April 27, 2022

The Future isn’t Soon Enough

Disability is Diversity

Canada, Finland

A continuation of the Nordic Talks series featuring discussions on the future of disability integration.

Runner with leg prosthetic kneels

Photo by Anna Shvets

This event is a Nordic Spotlight, part of Nordic Bridges.

Overview

Over one billion people (15% of the global population) are disabled. Accessibility legislation is moving too slowly and removing barriers to access is only the beginning. How can we push the conversation beyond access and accommodation and toward meaningful involvement in all aspects of society? 
 
This panel explores the concept of Crip Futurity: a longing for a world where disability is celebrated for what it is – diverse – in thought, practice, body and culture.

About Jenni-Juulia Wallinheimo-Heimonen

Jenni-Juulia Wallinheimo-Heimonen is a State Prize-awarded multidisciplinary artist whose short film Reflector of Living Will  won Best Screenplay at the Pisa Robotic Film Festival in 2018. Her work deals with disability politics, aesthetics of assistive devices and gender issues related to women with disabilities. Wallinheimo-Heimonen has facilitated social art workshops in Finland, Bosnia-Herzegovina, Estonia and China and participated in exhibitions in Finland and abroad. She received a three-year grant from the Arts Promotion Center Finland for her project Empathy Objects 2019–2021. She has osteogenesis imperfecta as a piquant characteristic.

About Landon Krentz

Landon Krentz is a bilaterally profoundly Deaf artist who is completely bilingual in American Sign Language (ASL) and English. As a Deaf artist, he brings a unique perspective to his roles as an Artistic Director and an ASL performer for theatre. He hopes to establish professional sign language theatre by engaging in theatrical practices from an intersectional standpoint: one that allows both sign and spoken languages to coexist in an artistic practice. His work has allowed him to advocate for artists within the larger community so that Deafness is looked upon as a reflection of diversity and culture. As a result of his work, he was presented the Award of Merit for Inclusion and Access from the Western Institute of Deaf and Hard of Hearing in 2018. 

About Sean Lee

Sean Lee (he/they) is an artist and curator exploring the notion of disability art as the last avant-garde. Orienting towards a “crip horizon,” he is interested in the transformative possibilities of crip community building and accessible curatorial practices that seek out ways disability can disrupt. Lee holds a B.A. in Arts Management and Studio from UTSC. Previously, he was Tangled Arts’ inaugural Curator in Residence (2016) and Gallery Manager (2017). He is also an independent curator, lecturer and advisor, adding his insights and perspectives to conversations across Canada, the U.S. and internationally. Lee currently sits on the board of the Toronto Arts Council, CARFAC Ontario, Creative Users Projects and is a member of the OAC’s Deaf and Disability Advisory Committee and Chair of TAC’s Visual and Media Arts Committee.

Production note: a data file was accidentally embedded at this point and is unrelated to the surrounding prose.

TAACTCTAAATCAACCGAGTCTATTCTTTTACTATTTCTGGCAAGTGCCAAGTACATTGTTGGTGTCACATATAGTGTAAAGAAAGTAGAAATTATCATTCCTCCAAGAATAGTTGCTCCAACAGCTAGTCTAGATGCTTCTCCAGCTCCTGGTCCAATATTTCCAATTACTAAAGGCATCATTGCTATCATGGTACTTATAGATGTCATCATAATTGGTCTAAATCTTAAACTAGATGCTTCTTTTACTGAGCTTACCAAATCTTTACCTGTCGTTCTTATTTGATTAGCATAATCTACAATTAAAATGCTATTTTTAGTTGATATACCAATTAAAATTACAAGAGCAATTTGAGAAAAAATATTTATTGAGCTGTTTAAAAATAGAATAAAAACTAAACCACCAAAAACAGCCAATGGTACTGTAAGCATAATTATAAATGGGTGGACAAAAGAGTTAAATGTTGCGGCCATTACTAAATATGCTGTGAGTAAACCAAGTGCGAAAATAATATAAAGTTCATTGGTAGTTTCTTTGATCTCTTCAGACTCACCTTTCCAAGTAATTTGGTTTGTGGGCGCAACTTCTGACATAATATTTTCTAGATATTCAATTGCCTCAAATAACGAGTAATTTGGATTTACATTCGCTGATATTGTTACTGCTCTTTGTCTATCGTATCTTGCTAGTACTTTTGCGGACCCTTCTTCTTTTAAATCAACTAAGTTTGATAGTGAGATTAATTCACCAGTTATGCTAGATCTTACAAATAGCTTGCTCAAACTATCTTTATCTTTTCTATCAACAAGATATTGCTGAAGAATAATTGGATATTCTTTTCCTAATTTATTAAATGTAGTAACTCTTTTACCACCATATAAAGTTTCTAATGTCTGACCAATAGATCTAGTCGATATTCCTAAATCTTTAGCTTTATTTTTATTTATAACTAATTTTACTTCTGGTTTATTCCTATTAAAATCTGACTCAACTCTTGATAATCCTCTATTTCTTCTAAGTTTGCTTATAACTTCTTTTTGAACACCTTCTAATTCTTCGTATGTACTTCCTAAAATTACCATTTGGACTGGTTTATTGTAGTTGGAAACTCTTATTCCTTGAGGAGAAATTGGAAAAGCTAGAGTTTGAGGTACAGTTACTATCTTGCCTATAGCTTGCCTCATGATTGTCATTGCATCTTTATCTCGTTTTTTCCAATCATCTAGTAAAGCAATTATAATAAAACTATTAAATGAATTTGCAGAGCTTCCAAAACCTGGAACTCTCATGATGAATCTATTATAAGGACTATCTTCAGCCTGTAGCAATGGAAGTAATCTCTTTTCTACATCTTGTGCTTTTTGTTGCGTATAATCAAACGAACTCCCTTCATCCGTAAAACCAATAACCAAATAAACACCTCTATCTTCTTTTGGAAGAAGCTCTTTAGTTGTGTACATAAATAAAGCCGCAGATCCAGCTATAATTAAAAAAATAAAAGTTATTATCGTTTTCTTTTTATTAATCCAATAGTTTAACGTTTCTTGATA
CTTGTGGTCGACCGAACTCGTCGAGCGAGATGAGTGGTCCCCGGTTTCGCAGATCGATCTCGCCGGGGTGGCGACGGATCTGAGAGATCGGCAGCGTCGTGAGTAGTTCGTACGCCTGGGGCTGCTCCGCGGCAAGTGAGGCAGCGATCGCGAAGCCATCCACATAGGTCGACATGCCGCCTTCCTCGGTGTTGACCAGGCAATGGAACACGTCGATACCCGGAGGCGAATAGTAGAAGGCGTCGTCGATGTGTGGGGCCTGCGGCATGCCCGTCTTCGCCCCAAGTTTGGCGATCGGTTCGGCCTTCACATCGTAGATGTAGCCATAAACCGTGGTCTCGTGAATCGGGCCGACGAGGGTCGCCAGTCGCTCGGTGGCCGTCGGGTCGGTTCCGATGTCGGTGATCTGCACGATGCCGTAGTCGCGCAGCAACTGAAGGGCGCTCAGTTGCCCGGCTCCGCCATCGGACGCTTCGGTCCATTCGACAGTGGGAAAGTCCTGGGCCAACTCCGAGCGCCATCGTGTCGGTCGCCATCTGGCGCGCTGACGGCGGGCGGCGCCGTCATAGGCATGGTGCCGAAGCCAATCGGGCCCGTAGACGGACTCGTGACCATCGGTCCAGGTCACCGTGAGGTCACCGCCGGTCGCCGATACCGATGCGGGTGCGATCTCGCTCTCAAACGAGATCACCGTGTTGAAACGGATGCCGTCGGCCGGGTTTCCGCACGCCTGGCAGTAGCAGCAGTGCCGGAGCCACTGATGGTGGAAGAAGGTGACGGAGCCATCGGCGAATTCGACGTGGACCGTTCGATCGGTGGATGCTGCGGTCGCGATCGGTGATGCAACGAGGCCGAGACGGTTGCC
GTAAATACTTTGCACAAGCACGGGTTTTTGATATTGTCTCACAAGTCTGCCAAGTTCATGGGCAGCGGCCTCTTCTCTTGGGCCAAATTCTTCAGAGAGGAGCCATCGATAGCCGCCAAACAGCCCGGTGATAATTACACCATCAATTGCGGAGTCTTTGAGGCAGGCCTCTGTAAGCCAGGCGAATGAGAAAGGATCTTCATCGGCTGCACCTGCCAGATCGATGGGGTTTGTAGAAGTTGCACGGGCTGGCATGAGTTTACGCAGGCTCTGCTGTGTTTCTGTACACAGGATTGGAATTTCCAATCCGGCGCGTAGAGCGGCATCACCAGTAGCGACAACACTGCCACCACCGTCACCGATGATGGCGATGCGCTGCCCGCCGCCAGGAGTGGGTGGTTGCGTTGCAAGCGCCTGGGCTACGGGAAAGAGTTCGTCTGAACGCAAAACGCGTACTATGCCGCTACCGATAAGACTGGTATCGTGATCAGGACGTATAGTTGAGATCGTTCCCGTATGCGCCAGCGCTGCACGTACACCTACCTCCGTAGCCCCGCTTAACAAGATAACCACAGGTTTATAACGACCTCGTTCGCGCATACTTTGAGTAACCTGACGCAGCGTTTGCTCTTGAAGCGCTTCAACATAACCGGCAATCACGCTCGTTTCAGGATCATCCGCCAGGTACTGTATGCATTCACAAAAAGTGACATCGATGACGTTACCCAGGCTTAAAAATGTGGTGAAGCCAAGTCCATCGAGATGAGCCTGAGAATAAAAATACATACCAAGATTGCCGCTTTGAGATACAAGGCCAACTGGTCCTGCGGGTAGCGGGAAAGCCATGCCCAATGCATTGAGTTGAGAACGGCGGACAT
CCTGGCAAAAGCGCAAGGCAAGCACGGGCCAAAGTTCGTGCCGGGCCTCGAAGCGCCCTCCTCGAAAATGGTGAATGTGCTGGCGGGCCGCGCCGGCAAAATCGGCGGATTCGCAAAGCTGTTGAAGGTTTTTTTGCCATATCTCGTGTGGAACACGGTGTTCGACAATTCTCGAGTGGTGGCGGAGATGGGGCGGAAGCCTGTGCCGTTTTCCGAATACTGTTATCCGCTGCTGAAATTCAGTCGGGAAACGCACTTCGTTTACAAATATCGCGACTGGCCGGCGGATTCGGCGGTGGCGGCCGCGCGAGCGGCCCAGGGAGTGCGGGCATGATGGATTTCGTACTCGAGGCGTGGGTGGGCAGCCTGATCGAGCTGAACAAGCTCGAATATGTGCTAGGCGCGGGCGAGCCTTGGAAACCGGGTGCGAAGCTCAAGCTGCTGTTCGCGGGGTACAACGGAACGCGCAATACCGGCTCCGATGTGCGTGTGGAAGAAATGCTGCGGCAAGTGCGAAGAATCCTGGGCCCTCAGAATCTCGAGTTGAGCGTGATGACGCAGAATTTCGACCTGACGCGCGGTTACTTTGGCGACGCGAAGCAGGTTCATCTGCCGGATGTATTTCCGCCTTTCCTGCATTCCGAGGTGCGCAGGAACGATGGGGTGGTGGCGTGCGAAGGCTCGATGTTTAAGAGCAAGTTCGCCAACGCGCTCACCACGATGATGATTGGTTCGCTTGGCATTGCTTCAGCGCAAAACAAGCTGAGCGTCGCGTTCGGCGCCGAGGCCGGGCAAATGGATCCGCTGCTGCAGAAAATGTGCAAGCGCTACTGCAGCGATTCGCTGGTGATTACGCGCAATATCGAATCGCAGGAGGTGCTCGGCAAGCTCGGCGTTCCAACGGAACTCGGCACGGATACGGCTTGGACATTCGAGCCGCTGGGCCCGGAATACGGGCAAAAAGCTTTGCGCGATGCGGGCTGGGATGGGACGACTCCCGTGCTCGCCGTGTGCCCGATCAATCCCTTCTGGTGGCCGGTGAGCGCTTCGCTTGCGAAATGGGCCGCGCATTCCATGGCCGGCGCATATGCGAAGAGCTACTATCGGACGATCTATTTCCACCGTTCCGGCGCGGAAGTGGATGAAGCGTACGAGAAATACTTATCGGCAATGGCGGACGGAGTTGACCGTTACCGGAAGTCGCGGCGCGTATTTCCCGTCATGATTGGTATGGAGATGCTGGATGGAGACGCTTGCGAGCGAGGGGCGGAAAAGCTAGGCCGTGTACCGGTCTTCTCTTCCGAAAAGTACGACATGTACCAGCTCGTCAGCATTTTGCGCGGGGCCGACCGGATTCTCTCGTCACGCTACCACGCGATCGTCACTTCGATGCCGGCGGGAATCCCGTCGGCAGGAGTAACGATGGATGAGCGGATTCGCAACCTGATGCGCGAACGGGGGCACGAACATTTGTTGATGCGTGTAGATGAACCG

About Jessica Watkin, Moderator

Jessica Watkin has been consulting on a project basis in Toronto and Canada (in-person and online) since 2016 with Next Stage Theatre Festival, Lemon Tree Productions, Buddies in Bad Times Theatre, Live Describe, New College Library, Canadian Association of Theatre Research and Bodies in Translation. A multidisciplinary Blind artist, Watkin started as a playwright and has since developed performance movement pieces and ensemble-created performances for Toronto Fringe Festival. She created a rug for the exhibit, Productive Discomfort with her work, This Was Not Made For Your Visual Pleasure #pleasetouchme. Watkin is also the Co-founder and Artistic Director of Feminist Space Camp magazine. She cares about building a better performance community in Canada and her research focuses on disabled artists and their creation processes in Canada and the systems of support and training institutions that affect disabled people. She loves reading, yoga, sunflowers, Joni Mitchell and travel.

Accessibility Information

  • The Studio Theatre in the Main Building is wheelchair accessible.
  • Harbourfront Centre staff will be available to assist patrons with getting in and out of the theatre from the building entrance 30 minutes before and after each show, and can provide sighted guide to patrons who require ‘Curb-to-Seat’ support, as well as assistance on the ramps in the building.
  • This panel is presented in ASL with ASL-English interpretation provided.
  • If you require assistance with booking your ticket, or require Sighted Guide ‘Curb-to-Seat’ service please contact the box office by email at tickets@harbourfrontcentre.com or call (416) 973-4000 and choose Option 1.
  • If you have questions about the access features offered for this event, please contact Accessibility Coordinator Katherine Hale at khale@harbourfrontcentre.com. or (416) 973-4960 

Dates & Times

April 27
7pm
89 mins

Venue

Studio Theatre

235 Queens Quay West
Toronto, ON

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Keywords Talk/Storytelling